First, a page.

The absence of a substantial atmosphere on the Moon at an altitude of 100 km eliminates the feasibility of utilizing parachutes to facilitate a gradual descent. Unlike Earth, where parachutes can effectively slow down spacecraft, the Moon’s negligible atmosphere renders this method ineffective. Consequently, alternative strategies must be employed to ensure a controlled descent.
Altitude Range of 30 km to 100 Meters:
Within the altitude range of 30 km to 100 meters lies a pivotal phase where Chandrayaan-2 encountered a setback. The proximity to the Moon’s surface during this phase presents challenges in managing speed, altitude, and navigation. A software glitch in Chandrayaan-2 led to an unsuccessful landing attempt as the lander’s speed control mechanisms failed to operate as intended.
Sudden Terrain Changes at 100 Meters Altitude:
During the final stages of descent, at an altitude of 100 meters, the Vikram lander may encounter unexpected and rapid variations in lunar terrain. Such abrupt changes could potentially trigger software glitches or errors in altitude sensing systems. Managing these unpredictable variations is crucial for ensuring a smooth landing.
Lunar Dust and Sensor Interference:
The lunar environment introduces a unique challenge involving the presence of lunar dust. As the lander approaches the surface, the disturbance caused by its descent can result in the elevation of lunar dust. This dust poses a risk of interfering with sensors and cameras, potentially causing erroneous readings. Additionally, the dust can lead to the premature shutdown of thrusters due to sensor obstructions.
Chandrayaan-3: Advancing Lunar Exploration Through Demonstrative Objectives
Chandrayaan-3 represents a logical progression from its predecessor, Chandrayaan-2, aimed at showcasing comprehensive capabilities in secure lunar landing and rover mobility. This mission embarks on a transformative journey to validate key elements of lunar exploration. Its objectives are threefold: to successfully execute a gentle landing on the lunar surface, to conduct rover-based exploration, and to conduct on-site scientific investigations. The synergy of these objectives accentuates Chandrayaan-3’s significance in lunar research and technology advancement.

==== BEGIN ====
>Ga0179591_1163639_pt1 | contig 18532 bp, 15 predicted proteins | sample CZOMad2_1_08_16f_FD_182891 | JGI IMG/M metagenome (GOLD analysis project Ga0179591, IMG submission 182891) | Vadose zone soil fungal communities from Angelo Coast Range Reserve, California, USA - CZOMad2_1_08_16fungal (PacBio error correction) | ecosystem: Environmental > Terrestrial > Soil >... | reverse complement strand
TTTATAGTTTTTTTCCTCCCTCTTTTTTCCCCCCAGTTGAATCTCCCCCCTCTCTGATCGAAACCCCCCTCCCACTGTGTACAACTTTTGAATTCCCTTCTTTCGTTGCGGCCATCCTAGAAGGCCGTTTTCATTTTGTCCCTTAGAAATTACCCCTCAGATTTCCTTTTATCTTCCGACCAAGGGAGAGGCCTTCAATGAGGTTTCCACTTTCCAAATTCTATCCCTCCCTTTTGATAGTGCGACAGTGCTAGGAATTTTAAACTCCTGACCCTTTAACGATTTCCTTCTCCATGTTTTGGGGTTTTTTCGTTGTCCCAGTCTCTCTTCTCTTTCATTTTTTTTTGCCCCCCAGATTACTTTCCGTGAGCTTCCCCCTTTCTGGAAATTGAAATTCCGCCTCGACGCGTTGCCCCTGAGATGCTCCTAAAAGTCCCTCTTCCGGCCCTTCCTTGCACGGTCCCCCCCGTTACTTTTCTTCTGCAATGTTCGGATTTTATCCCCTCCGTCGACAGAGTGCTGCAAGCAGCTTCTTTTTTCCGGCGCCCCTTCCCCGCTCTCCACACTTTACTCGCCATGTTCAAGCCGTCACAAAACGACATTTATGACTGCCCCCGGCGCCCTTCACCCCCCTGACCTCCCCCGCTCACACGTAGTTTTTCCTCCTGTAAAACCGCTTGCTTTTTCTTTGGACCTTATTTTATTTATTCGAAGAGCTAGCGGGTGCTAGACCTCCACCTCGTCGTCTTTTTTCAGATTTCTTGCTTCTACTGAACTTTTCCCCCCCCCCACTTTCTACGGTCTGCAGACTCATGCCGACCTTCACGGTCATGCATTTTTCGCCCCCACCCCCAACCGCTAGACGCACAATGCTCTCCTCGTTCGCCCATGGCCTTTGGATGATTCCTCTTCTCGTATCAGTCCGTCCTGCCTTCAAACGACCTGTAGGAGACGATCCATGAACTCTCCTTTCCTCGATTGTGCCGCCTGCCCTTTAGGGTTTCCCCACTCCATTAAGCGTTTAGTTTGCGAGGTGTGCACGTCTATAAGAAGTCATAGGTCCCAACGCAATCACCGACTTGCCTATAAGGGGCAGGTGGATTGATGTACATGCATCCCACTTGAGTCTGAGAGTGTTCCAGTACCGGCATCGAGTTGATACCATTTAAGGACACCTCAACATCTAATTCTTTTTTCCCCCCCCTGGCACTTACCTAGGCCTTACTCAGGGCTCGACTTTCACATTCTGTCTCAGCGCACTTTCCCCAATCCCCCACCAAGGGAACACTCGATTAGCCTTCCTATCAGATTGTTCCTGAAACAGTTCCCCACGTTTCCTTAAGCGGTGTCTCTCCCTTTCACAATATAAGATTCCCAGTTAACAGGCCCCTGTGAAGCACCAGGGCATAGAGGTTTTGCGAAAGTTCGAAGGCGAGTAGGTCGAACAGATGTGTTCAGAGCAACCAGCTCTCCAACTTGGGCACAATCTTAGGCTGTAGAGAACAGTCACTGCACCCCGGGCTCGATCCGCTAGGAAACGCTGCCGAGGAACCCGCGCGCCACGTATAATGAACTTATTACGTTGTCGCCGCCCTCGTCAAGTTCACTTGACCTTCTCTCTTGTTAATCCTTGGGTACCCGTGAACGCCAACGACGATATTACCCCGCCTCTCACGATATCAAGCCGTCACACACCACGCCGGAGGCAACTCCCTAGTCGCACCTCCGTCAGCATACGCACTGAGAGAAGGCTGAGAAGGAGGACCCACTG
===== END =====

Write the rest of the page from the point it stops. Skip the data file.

Demonstrating Secure and Gentle Lunar Landing:
At the core of Chandrayaan-3’s objectives lies the ambition to manifest the proficiency of executing a soft and secure landing on the lunar terrain. This feat underscores India’s capabilities in meticulously planning and executing precision maneuvers in an environment bereft of Earth-like atmosphere. The successful landing will validate essential technologies for lunar exploration and lay the foundation for more intricate missions.
Mobility Through Rover Roving:
A pivotal milestone of Chandrayaan-3 involves showcasing the viability of mobility on the Moon’s surface through rover roving. The rover, designated as Pragyan, will traverse the lunar landscape, symbolizing a leap forward in the exploration of extraterrestrial terrains. By maneuvering across the Moon, Pragyan will extend human understanding of the lunar geology and environment, transcending the static nature of earlier missions.
In-situ Scientific Experiments:
Chandrayaan-3 amplifies its significance by serving as a platform for conducting in-situ scientific experiments. The rover’s capabilities enable on-the-spot chemical analyses of the Moon’s surface. This endeavor will facilitate the acquisition of valuable insights into the lunar composition, mineralogy, and geological characteristics, bolstering global lunar research efforts and contributing to humanity’s understanding of celestial bodies’ origins and evolution.